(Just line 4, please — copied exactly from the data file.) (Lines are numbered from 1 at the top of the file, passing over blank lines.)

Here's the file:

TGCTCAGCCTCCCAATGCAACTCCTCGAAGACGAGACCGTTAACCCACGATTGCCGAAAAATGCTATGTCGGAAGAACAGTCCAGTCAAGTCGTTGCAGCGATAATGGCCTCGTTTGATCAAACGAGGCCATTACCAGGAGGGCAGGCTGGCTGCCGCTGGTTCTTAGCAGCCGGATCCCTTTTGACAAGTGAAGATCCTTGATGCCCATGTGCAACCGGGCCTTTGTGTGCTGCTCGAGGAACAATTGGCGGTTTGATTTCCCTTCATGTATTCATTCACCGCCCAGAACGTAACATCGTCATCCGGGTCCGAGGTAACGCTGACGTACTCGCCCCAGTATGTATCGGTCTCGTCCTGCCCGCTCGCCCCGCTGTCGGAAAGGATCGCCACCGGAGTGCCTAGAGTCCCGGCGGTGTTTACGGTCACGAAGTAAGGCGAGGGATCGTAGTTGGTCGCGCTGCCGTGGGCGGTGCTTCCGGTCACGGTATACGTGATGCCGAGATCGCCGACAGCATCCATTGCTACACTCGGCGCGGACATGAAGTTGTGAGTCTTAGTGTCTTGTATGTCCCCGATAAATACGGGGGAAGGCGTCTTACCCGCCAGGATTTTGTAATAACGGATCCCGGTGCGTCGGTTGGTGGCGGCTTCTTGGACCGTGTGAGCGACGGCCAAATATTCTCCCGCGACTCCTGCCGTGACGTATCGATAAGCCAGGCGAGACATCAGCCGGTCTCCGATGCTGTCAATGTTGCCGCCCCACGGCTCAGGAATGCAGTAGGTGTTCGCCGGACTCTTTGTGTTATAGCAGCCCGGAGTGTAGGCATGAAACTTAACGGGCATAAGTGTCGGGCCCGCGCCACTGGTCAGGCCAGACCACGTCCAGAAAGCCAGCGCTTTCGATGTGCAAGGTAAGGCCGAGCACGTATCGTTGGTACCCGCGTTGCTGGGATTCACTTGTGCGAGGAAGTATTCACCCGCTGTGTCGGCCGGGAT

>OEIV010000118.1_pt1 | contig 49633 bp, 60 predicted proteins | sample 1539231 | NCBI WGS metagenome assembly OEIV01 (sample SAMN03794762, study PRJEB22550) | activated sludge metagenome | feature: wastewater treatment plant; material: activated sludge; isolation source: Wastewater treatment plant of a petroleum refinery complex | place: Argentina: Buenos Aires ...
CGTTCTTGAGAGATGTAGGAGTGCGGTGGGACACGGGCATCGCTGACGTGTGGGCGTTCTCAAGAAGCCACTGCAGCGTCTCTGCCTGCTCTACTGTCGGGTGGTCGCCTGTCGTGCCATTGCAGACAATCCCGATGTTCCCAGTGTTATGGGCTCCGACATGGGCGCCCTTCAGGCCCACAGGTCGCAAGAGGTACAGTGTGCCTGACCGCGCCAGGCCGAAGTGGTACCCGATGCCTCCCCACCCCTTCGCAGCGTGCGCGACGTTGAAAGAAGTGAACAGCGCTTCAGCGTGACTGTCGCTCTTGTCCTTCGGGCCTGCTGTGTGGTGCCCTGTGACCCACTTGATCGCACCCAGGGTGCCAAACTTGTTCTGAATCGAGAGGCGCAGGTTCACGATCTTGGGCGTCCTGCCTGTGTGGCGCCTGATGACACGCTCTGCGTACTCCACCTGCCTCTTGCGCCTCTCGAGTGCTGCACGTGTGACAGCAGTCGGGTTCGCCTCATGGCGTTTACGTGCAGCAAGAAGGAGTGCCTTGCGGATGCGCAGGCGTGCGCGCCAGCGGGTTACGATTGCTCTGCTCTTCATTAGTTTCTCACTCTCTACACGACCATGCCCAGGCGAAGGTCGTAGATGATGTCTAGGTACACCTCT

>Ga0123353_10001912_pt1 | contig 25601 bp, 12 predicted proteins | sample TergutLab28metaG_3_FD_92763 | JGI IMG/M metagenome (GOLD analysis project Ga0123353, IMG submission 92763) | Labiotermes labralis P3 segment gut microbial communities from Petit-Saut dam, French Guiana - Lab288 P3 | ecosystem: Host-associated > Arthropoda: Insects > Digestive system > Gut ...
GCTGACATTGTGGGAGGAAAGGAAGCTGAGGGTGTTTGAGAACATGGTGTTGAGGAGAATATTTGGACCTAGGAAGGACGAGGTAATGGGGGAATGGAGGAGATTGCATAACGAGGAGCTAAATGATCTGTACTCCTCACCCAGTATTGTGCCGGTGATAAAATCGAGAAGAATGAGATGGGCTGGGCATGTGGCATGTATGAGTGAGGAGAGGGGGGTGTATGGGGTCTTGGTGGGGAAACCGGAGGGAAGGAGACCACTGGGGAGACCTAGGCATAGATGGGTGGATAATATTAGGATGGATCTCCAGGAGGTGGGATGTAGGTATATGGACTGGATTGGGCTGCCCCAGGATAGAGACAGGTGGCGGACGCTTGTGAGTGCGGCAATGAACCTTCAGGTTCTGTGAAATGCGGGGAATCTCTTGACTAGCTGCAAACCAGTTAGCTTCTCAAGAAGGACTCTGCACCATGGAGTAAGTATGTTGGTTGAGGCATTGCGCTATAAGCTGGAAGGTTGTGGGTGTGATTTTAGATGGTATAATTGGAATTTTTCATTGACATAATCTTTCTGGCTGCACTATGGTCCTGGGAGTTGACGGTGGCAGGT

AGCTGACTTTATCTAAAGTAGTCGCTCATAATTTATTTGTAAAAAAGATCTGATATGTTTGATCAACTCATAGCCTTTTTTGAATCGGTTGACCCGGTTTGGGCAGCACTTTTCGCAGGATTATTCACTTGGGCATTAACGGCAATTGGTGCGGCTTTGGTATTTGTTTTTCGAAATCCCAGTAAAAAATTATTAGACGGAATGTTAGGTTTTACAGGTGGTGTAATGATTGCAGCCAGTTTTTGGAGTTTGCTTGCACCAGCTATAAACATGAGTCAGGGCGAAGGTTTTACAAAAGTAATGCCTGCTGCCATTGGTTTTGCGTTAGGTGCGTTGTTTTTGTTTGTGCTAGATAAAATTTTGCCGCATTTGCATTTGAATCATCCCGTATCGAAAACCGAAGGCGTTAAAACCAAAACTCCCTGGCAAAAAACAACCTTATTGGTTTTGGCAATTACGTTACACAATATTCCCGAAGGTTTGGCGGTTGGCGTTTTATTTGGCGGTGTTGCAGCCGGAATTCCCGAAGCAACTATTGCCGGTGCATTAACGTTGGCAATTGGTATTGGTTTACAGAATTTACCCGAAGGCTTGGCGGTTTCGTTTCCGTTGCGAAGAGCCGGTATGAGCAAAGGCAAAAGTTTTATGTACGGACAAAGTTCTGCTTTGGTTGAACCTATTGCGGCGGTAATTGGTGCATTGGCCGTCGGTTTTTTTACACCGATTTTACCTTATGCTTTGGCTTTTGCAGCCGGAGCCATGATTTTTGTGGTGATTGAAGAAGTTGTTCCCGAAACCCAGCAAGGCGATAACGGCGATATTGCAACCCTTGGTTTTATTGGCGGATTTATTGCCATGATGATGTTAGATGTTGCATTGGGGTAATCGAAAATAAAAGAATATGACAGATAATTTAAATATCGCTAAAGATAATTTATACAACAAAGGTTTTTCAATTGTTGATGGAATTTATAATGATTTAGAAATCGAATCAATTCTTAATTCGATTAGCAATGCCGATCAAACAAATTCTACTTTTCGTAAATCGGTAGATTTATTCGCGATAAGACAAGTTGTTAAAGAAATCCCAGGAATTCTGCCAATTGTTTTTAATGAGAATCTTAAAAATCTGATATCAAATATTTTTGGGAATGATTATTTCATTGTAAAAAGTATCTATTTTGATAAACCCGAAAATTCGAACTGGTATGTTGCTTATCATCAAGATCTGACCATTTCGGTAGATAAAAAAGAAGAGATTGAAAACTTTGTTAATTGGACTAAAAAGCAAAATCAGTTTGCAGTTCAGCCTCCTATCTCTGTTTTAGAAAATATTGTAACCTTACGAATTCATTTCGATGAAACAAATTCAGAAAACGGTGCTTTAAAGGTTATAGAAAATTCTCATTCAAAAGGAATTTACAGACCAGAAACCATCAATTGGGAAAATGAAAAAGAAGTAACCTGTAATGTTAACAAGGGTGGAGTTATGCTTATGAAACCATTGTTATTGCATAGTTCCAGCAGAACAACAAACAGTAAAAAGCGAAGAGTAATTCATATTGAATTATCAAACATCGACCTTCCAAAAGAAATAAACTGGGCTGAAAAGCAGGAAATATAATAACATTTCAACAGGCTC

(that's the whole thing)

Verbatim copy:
>Ga0123353_10001912_pt1 | contig 25601 bp, 12 predicted proteins | sample TergutLab28metaG_3_FD_92763 | JGI IMG/M metagenome (GOLD analysis project Ga0123353, IMG submission 92763) | Labiotermes labralis P3 segment gut microbial communities from Petit-Saut dam, French Guiana - Lab288 P3 | ecosystem: Host-associated > Arthropoda: Insects > Digestive system > Gut ...